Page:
UN Secretary General Kofi Annan, in a report released on Thursday, said the commitment to peace talks between the Taliban Islamic Movement and the United Front (also known as the Northern Alliance) was "only a first step in what will be, at best, a long and difficult journey towards peace". Annan said the Afghan conflict was being fuelled by the involvement of "external players of various sorts" on both sides, a UN press release stated. He said it was "deeply distressing that a significant number of non-Afghan personnel, largely from Pakistani madrassahs [Islamic schools], are not only taking active part in the fighting, most, if not all, on the side of the Taliban" but that "there also appears to be outside involvement in the planning and logistical support of their military operations."
The UN Secretary-General also welcomed the Taliban's recent decree banning opium poppy cultivation in territory under its control, but said this was offset by the group's ban on the employment of Afghan women who continued to face serious human rights abuses. Annan said he deplored the Taliban's failure to turn over indicted terrorist Osama bin Laden as demanded by the Security Council. "The Taliban authorities have made it clear that they consider Mr bin Laden as their guest and that the customs of Pashtoon hospitality do not allow for his expulsion from the country," he said. Meanwhile, Annan's personal representative for Afghanistan, Francesc Vendrell, on Thursday ended a two-day visit to India where he conferred with high-level officials on the situation in Afghanistan. This followed a similar trip to Russia earlier this week.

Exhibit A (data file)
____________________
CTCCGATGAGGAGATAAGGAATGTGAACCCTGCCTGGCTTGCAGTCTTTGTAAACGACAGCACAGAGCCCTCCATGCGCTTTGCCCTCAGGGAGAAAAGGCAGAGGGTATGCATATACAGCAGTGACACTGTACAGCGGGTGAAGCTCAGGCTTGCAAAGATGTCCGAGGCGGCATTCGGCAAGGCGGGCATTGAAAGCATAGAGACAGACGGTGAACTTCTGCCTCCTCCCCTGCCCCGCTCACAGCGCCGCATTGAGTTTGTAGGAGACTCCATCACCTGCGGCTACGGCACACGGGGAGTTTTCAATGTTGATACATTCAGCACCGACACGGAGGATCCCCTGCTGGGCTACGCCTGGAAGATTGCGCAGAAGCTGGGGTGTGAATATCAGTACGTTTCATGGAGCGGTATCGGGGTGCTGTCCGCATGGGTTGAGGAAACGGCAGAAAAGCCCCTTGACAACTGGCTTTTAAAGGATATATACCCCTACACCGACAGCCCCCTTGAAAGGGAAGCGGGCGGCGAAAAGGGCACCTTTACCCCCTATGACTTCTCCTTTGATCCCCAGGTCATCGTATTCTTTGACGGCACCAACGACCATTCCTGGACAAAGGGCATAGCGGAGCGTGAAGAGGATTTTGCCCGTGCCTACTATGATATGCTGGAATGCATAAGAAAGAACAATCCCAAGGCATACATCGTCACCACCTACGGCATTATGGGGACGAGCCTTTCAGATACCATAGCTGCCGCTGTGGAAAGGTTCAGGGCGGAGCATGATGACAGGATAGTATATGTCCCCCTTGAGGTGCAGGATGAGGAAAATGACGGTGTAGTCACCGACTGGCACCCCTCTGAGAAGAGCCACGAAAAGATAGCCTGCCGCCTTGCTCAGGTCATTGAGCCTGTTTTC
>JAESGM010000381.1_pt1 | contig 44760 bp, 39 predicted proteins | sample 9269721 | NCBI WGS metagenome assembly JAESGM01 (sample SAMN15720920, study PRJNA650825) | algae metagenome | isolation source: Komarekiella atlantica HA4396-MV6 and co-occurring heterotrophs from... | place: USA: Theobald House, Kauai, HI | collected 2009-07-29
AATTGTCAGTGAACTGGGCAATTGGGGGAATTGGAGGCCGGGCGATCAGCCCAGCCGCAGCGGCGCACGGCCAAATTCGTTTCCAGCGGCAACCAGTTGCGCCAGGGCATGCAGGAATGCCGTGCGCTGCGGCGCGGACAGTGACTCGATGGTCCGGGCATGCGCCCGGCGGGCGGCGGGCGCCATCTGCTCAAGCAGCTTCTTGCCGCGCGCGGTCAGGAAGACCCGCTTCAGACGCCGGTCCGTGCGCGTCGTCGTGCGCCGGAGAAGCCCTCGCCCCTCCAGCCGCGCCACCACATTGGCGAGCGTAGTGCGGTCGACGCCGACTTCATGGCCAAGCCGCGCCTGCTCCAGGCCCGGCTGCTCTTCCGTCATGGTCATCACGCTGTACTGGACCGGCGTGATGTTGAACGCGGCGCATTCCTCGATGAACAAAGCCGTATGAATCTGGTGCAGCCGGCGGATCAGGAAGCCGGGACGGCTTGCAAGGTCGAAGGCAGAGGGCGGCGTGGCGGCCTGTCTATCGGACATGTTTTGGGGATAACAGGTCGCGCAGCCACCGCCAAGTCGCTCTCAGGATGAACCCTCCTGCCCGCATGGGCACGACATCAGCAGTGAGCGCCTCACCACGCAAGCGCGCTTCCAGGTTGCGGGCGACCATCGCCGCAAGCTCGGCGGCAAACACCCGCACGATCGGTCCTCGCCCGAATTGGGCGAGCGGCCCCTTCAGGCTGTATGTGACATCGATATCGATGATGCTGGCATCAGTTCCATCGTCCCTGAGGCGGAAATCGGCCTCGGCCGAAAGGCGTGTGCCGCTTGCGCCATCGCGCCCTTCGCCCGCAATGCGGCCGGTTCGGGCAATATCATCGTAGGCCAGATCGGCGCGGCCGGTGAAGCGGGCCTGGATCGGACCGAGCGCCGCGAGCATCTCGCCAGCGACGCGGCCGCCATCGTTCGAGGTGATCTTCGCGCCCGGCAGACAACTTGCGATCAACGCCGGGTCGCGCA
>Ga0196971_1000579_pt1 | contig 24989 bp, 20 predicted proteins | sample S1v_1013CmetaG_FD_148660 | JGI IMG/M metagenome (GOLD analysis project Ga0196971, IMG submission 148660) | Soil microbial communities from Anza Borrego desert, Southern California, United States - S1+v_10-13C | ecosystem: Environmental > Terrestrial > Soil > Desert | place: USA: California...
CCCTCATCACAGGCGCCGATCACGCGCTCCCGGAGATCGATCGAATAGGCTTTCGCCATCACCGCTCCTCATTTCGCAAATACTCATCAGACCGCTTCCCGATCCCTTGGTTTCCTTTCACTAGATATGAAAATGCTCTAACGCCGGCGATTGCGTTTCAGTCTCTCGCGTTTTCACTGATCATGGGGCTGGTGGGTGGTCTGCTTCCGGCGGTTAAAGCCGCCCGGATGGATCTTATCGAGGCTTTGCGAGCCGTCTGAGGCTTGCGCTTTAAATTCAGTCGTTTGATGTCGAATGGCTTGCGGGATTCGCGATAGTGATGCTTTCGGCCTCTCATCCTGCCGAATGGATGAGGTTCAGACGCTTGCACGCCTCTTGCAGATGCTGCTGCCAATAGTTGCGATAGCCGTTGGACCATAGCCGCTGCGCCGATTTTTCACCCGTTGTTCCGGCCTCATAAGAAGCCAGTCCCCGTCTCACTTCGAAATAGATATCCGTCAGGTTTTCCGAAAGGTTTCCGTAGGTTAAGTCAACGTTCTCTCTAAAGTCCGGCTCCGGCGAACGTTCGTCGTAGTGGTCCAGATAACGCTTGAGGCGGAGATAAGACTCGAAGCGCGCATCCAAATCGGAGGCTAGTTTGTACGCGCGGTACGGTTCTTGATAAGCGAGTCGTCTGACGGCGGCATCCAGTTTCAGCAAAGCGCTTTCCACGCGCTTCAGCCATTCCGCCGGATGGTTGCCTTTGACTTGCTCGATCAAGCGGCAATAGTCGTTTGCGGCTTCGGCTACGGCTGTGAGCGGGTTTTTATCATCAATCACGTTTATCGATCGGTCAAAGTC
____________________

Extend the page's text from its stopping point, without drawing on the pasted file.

PAKISTAN: IMF approves $596 million credit
The International Monetary Fund (IMF) on Wednesday announced a credit of $596 million credit for Pakistan. The programme aims to move Pakistan on to a high and sustainable growth path by strengthening the balance of payment position, rebuilding official reserves, and reducing public sector indebtedness," IMF managing director Horst Kohler stated.
This is the first time since May 1999 that Pakistan has qualified for the multilateral financing to stabilise its strained balance of payments position. A stabilisation programme was badly needed to stem pressures on the rupee and bring official reserves to more comfortable levels, according to economic sources. The programme is to include comprehensive fiscal reforms, with specific initiatives to strengthen tax administration and enforcement, and taxpayer registration, the IMF stated on Wednesday. The approval of the IMF credit line will allow Pakistan to draw down $192 million immediately, with the remainder to be released in three payments by the end of June 2001 - contingent on the government fulfilling certain conditionalities.
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